I was thrilled when I tested the Kiger 5 in early 2019. The adjustments that Nike made in that edition elevated the shoe toward a “must try” and were thankfully kept in the newest version, the Kiger 6.
In version 6, the most notable change Nike made is that it reduced the width of the forefoot. This gives the runner a snugger fit, which works well for those looking for additional security.
For those who prefer a little more room for the foot — especially during longer events — this would be a negative.
Overall the shoe is just as good as the fifth version, which I rated a perfect 10. The Kiger 6 (9.3 ounces, 4 mm drop) performs superbly on trails, grassy sections and paved surfaces.
It can handle up to moderate terrain flawlessly. If and when you get into highly technical terrain or muddy areas, the Kiger is not the best option.
After all it is built for speed – and you won’t be going in top gear through those types of terrain anyway.
During my testing runs with the Kiger, I did a couple of long training runs which called for 20 minutes moderate-hard toward the middle of a long run (more than half marathon distance).
In both cases, the Kigers responded well and allowed me to hit speeds that I realistically thought I could only hit on roads.
Just like its predecessor, the Kiger 6’s midfoot and heel are secure and I found the fit to be accurate.
I used the Kiger 5s for training runs and would consider them for trail races on fast courses.
They would not be my choice for long ultras but would be ideal for races of half marathon, marathon and even 50K distance.
One of the few notable changes Nike made to the Kiger 6 is increasing the amount of durable mesh that protects against trail hazards.
It is built to better keep away mud, dirt and other nuisances with its durable mesh upper, providing a more pleasing running experience.
The Nike Kiger 6 has a rockplate in the forefront. While it offers solid protection it does not feel burdensome — or is even noticeable during runs.
Oftentimes rockplates can be irritating to runners, or even burdensome. I’m glad that Nike has figured out such a great alternative for the Kigers.
The shoe is very well ventilated and the toe bumper offers superior protection.
While it may not handle mud as good as other similar shoes, you need not worry about bounding through a puddle or criss-crossing a creek.
I still have my Kiger 5s and they have over 200 miles on them and have not shown signs of wear and tear.
That is to be somewhat expected since I do not take them on challenging terrain where they could encounter gnarly roots, sharp rocks and other hazards.
The lesson here is to understand your needs for trail running and then get a shoe that matches your planned training and racing.
For me, most of my nearby trails are up to moderate, with few technical sections. While my races have more variables, when it comes to race day on a fast course, the Kigers are an excellent choice.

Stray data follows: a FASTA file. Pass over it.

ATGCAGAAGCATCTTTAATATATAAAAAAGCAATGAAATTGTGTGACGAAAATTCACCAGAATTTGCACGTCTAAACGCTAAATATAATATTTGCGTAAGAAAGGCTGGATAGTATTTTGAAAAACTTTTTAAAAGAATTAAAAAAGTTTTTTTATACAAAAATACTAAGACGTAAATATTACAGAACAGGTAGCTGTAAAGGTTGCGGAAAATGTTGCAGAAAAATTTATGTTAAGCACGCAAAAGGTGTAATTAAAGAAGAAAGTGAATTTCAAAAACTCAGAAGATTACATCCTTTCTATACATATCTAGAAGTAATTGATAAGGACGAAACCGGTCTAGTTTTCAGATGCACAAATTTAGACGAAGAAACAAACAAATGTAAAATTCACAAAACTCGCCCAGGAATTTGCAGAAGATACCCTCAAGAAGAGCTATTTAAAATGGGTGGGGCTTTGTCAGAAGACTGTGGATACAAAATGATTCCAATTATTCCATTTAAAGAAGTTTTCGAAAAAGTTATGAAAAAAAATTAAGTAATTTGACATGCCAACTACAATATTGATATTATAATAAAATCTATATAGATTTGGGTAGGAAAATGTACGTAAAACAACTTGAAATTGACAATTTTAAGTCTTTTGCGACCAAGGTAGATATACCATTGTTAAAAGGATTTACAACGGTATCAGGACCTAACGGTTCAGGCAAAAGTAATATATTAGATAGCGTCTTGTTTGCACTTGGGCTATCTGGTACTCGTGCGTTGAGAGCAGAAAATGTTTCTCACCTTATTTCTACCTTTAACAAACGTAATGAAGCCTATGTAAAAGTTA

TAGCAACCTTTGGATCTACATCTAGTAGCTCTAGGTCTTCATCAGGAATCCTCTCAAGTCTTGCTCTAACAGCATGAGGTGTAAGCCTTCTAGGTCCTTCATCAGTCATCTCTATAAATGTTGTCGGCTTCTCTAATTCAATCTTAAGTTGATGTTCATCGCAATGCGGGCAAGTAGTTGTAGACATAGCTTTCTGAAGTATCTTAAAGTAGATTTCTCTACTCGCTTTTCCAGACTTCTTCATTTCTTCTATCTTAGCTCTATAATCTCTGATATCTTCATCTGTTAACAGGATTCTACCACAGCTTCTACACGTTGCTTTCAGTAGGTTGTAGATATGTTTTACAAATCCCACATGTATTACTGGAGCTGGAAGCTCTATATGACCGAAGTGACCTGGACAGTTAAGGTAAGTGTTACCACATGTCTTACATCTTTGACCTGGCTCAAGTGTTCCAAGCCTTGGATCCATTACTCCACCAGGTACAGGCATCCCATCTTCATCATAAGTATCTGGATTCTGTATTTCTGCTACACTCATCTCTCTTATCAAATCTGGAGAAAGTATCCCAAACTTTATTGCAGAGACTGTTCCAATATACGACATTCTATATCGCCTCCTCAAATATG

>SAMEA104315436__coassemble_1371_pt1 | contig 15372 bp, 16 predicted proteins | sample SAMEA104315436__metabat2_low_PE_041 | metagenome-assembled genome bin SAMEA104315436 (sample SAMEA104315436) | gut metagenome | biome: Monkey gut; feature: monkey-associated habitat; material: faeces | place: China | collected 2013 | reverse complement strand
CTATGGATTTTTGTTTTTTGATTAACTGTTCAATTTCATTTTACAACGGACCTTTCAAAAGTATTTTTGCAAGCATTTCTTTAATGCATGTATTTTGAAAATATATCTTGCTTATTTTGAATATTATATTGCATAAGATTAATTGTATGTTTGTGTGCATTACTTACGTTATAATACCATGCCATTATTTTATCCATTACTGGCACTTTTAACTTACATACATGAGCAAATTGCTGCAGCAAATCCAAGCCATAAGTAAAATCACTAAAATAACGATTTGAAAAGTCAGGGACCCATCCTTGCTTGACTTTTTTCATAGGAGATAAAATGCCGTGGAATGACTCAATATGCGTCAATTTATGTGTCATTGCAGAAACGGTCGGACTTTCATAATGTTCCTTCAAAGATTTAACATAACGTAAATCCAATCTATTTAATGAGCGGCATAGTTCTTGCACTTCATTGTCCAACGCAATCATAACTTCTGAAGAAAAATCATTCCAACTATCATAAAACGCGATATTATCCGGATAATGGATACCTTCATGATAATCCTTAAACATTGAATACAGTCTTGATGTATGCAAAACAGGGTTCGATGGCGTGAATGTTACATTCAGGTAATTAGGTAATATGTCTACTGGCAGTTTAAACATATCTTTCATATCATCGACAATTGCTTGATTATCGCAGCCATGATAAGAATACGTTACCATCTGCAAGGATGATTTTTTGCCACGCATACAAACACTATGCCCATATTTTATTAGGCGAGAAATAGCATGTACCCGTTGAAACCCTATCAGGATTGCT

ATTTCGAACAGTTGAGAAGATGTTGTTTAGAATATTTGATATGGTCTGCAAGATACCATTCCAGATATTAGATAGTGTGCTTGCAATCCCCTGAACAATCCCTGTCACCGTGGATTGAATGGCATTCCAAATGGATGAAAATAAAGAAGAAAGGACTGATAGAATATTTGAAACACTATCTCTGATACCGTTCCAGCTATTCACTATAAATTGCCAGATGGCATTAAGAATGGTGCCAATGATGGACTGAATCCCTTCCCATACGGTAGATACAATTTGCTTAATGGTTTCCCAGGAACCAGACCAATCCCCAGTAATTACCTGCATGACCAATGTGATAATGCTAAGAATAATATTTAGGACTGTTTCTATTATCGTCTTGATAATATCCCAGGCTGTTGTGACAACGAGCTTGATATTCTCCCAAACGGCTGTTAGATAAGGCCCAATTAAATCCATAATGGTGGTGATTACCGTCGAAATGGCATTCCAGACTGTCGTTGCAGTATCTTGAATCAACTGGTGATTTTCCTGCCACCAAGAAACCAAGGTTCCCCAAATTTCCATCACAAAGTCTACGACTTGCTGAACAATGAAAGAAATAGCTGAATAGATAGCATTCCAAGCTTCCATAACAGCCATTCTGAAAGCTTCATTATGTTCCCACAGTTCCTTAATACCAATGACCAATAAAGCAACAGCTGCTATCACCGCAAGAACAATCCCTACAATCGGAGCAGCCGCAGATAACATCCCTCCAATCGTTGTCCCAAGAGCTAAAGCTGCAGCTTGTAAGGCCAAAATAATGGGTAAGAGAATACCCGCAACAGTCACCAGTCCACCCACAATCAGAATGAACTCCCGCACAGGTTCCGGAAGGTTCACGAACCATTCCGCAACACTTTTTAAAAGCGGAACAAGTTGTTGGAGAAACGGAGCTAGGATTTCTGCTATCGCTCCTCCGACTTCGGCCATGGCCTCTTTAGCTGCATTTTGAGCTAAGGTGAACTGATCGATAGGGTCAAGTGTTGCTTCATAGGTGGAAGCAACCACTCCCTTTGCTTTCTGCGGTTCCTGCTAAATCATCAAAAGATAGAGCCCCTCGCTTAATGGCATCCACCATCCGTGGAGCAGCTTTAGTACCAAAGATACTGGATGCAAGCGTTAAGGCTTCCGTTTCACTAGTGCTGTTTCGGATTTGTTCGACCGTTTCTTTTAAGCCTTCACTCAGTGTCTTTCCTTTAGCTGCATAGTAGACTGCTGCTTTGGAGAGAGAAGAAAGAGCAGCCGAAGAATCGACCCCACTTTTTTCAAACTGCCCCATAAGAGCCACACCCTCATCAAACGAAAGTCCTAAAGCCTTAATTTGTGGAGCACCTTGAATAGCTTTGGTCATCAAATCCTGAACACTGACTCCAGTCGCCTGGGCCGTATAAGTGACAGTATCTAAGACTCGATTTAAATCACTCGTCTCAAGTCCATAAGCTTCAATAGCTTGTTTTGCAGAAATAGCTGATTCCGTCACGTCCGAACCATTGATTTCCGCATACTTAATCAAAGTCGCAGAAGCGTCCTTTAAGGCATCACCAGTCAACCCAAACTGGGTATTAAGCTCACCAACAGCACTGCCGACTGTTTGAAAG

And regardless of when that is, I know that my Kiger 6s will be ready to go and not beaten up from use on terrain they are not meant for.
Oh yeah, if you feel the need for (responsiveness) and speed, the Kigers are for you.
Since Nike did not make significant — or really even moderate — changes between the fifth and sixth versions, if you run in the Kiger 5, you should expect the same responsiveness in the newer model.
Each time I ask the Kigers to take it up a notch, they easily comply. They handle trails and dirt paths, even twisty ones, with ease. On paved sections, you can really crank up the volume.
The Kiger 6 has a comfortable feel and just needs a brief break-in period. (For me, I would say one or two runs, no more than 10 miles combined.)
The top of the shoe and toe area are very well suited to a comfortable fit throughout the run.
I have seen some other runners complain about the feel of the heels, meaning it is harder than they would like.
I’ll admit that after a long run that involved several miles of paved surfaces, in addition to the dirt trails, I did have some heel discomfort.
This would be a case of understanding one’s own limits and how the shoe can be a benefit or a detriment.
Was the heel soreness due to the one long run on multiple surfaces, the shoe itself or the pounding my feet have taken with regular 40- to 50-mile and longer weeks? Or a combination of any of those?
I have not changed my opinion of the Kigers in this very slight update in the version 6. Nike has assembled a perfectly solid shoe for running trails fast.
If that is your jam, this is an excellent shoe for your training and racing up to a 50K. The Kiger 6 is also good for midweek speedwork.
But if you aspire to get into the mountains, slog through muddy terrain or challenge yourself with multi-day races, there are better options available.
Competitors to the Kiger 6 include Salomon’s Sense 7, which is a good shoe but I find the Kiger to be faster and more complete.
Saucony’s overhauled Peregrine 10 is another competitor.
The Peregrine has some similarities to the Kiger 6 but is about an ounce and a half heavier — quite a bit if you are looking for speed on the trails.
The Peregrine also handles similar terrain well, while its lugs will help you traverse through mud more easily than the Kigers. For fast running though, it’s the Kiger 6 (or even the 5) for me all the way.
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